CCM showcases the work of student choreographers March 7-9. Photography by Will Brenner.

CCM showcases the work of student choreographers March 7-9. Photography by Will Brenner.

CCM proudly presents the next Studio Series production, featuring the original works of student dance choreographers, March 7-9 in UC’s Cohen Family Studio Theater. This production is free and open to the general public, but reservations are required. The 2013 Choreographers Showcase is directed by Assistant Professor of Dance Deirdre Carberry.

CCM Dance is constantly innovating and presenting new choreography, and this showcase is no exception. Junior ballet major Elizabeth Ernst found her inspiration in a set of traditional Latin pieces arranged by Cincinnati’s beloved “Prince of Pops” Erich Kunzel. “I knew that I wanted to choreograph for the show,” she explains. “But I had no idea what I wanted to do until one day I was cleaning my room and listening to music when one of the songs [arranged by Kunzel] came on, and I could not stop dancing! I knew from that point on that if I was going to choreograph, it was going to be to that music.” Ballet with a Latin twist was the result of Ernst’s vision, involving dancers performing to a recording of the Cincinnati Pops.

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CCM Welcomes Renowned Cellist Claudio Bohórquez For Master Class on March 5

Renowned cellist Claudio Bohórquez comes to CCM for a master class on March 5.

Renowned cellist Claudio Bohórquez comes to CCM for a master class on March 5.

CCM welcomes renowned cellist Claudio Bohórquez for a master class from 7 – 10 p.m. on Tuesday, March 5 in UC’s Robert J. Werner Recital. This session is free and open to the general public.

The master class will kick off with a solo performance by Bohórquez, who will then be joined by the Ariel Quartet for a movement of the Schubert Cello Quintet!

Bohórquez is not only an incredibly experienced and versatile performer, but he also holds the main Cello professorship at the Hochschule für Musik in Stuttgart as well as a guest professorship at the Hanns Eisler Hochschule für Musik in Berlin.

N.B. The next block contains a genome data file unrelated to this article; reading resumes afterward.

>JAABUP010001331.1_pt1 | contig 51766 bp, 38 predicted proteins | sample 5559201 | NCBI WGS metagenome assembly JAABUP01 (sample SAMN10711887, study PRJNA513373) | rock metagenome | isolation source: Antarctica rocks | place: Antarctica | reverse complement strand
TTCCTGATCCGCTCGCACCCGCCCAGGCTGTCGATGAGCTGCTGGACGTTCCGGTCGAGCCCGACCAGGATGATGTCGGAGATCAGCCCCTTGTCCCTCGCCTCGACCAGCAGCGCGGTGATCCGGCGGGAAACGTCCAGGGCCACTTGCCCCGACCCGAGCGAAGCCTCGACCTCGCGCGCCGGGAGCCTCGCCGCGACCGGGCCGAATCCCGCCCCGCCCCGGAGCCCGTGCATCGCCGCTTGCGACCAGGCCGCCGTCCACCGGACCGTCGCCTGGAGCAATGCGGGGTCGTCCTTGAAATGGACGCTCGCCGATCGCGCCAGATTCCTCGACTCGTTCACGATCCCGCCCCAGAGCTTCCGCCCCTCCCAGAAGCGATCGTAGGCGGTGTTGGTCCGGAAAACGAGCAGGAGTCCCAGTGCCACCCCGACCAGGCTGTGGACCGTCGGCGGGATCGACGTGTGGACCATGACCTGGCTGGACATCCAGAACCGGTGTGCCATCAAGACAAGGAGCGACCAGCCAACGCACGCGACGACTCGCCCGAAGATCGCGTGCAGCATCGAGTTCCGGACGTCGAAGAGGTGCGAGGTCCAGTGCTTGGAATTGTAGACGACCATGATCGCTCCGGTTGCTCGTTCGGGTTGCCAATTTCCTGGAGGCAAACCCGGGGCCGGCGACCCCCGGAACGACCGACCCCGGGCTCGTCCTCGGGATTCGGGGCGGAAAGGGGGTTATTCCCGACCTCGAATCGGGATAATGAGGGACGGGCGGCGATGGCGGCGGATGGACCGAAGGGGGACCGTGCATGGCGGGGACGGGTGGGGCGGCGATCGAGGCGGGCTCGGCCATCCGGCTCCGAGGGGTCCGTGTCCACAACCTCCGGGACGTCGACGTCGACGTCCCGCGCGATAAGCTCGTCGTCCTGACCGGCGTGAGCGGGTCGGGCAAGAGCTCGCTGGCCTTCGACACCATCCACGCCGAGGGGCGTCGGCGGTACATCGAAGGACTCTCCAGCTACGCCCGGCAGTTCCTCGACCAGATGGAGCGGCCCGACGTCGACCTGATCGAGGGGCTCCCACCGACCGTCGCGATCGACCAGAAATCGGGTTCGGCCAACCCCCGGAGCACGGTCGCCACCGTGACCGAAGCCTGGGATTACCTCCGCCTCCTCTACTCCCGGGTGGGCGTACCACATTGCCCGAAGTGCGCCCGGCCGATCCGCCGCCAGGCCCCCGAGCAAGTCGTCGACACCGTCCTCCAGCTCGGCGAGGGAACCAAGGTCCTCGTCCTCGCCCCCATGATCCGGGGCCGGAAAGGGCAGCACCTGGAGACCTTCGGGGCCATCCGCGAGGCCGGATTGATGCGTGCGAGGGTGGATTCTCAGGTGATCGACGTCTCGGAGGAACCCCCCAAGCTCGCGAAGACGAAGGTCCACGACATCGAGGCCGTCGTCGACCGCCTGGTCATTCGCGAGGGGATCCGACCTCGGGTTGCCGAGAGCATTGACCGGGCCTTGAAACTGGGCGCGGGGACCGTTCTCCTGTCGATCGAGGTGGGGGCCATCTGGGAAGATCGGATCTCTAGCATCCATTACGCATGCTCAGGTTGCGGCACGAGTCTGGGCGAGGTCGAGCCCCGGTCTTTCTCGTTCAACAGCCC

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CCM Undergraduate Opera Series Presents New Take on Mozart’s ‘The Marriage of Figaro’

CCM Professor of Voice Kenneth Shaw.

CCM Professor of Voice Kenneth Shaw.

CCM’s Opera d’arte Series proudly presents Wolfgang Amadeus Mozart’s timeless opera buffa Le Nozze di Figaro (The Marriage of Figaro) from Feb. 22-24 in UC’s Cohen Family Studio Theater. Under the guidance of conductor Brett Scott and stage director Kenneth Shaw, talented undergraduate opera students will present this favorite of the classical opera repertoire with a unique 1960s-inspired aesthetic. Tickets to this production are free and become available at noon on Monday, Feb. 18. Reservations are required.

Mozart wrote this comic opera in Vienna in 1786, basing the work on a play by the French writer Pierre Beaumarchais. “Figaro was the first collaboration between Mozart and librettist Lorenzo da Ponte,“ Shaw explains, “and for their source material they chose Beaumarchais’ controversial La folle journée, ou le Mariage de Figaro (The Mad Day, or The Marriage of Figaro), the second part of a trilogy that began with Le Barbier de Séville (later the basis for the Rossini opera of the same name). Figaro the play was censored in Beaumarchais’ native France over concerns about its ‘subversive’ plot, which depicts the efforts of a Spanish nobleman, Count Almaviva, to seduce Suzanne, a beautiful young servant of his wife, only to be thwarted and humiliated by his wife, the Countess Rosina, working in concert with the Count’s servant, Figaro, who is also Suzanne’s fiancée.”